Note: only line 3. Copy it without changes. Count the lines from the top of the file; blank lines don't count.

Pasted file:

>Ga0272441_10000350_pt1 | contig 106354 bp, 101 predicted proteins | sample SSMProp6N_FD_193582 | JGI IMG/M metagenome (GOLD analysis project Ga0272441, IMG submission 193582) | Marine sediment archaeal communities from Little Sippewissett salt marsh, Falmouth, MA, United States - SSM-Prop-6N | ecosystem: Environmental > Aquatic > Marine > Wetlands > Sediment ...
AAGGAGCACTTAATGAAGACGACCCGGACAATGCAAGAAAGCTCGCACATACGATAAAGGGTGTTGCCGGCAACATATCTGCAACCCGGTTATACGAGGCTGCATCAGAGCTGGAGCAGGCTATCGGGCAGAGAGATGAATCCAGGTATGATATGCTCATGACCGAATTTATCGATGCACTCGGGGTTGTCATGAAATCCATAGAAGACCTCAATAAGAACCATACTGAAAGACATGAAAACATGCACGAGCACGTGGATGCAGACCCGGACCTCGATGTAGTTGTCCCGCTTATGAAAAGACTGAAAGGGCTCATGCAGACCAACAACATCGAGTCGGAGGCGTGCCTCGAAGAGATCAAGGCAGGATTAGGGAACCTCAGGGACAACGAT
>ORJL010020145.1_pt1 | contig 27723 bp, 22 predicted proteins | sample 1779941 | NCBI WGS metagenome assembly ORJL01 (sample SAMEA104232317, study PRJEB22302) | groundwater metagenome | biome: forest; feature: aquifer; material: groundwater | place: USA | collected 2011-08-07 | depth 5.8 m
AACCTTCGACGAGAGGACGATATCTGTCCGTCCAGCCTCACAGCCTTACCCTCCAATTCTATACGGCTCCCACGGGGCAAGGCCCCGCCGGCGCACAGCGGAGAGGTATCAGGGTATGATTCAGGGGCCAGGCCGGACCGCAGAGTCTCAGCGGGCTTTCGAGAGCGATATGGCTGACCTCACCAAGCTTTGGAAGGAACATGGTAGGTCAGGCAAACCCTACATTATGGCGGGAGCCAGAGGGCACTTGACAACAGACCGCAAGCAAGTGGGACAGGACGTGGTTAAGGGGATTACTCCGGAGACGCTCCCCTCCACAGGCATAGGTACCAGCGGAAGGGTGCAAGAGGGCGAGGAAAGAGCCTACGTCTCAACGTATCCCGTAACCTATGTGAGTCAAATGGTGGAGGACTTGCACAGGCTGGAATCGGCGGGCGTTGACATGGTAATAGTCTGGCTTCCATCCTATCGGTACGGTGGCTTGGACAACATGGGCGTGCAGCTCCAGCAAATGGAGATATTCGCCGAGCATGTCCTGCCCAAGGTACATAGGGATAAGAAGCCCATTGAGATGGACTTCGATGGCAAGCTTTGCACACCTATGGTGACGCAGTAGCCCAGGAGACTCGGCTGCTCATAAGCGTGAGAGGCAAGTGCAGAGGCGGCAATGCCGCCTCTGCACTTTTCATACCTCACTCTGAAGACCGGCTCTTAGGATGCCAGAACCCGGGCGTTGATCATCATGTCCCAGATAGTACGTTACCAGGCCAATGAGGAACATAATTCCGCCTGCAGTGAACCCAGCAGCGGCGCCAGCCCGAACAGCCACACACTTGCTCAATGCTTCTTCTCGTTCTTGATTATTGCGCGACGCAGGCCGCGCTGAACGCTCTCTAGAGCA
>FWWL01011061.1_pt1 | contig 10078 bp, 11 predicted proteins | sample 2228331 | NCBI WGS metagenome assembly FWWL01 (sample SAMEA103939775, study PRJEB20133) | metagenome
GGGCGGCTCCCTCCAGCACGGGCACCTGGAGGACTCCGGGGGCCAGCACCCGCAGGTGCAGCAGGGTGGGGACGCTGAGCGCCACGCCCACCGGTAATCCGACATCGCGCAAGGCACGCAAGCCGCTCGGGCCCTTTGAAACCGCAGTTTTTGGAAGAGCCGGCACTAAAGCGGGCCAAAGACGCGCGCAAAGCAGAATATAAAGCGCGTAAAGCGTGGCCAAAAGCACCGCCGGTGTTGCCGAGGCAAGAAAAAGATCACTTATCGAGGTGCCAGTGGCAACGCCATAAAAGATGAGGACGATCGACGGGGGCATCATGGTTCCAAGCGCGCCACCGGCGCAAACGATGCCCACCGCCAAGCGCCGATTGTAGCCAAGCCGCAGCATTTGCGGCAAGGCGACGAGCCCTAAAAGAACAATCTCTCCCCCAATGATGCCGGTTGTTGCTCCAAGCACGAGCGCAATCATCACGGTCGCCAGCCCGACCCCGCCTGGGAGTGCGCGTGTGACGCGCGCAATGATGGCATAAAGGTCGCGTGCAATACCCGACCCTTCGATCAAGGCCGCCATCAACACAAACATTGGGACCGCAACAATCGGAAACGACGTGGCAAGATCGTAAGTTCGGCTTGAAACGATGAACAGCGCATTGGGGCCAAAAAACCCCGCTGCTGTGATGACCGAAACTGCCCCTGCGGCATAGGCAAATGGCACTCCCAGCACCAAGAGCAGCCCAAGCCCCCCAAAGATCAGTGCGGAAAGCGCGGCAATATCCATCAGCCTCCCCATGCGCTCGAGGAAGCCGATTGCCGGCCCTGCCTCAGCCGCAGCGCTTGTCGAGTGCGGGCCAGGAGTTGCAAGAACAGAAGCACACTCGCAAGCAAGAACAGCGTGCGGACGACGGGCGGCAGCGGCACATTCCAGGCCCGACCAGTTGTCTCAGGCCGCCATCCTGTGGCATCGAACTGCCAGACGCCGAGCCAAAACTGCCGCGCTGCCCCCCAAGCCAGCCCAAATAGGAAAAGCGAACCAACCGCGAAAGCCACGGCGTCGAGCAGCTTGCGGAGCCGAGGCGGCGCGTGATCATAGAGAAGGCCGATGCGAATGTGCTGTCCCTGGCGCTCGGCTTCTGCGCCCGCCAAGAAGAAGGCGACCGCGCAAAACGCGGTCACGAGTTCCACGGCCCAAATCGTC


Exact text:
>ORJL010020145.1_pt1 | contig 27723 bp, 22 predicted proteins | sample 1779941 | NCBI WGS metagenome assembly ORJL01 (sample SAMEA104232317, study PRJEB22302) | groundwater metagenome | biome: forest; feature: aquifer; material: groundwater | place: USA | collected 2011-08-07 | depth 5.8 m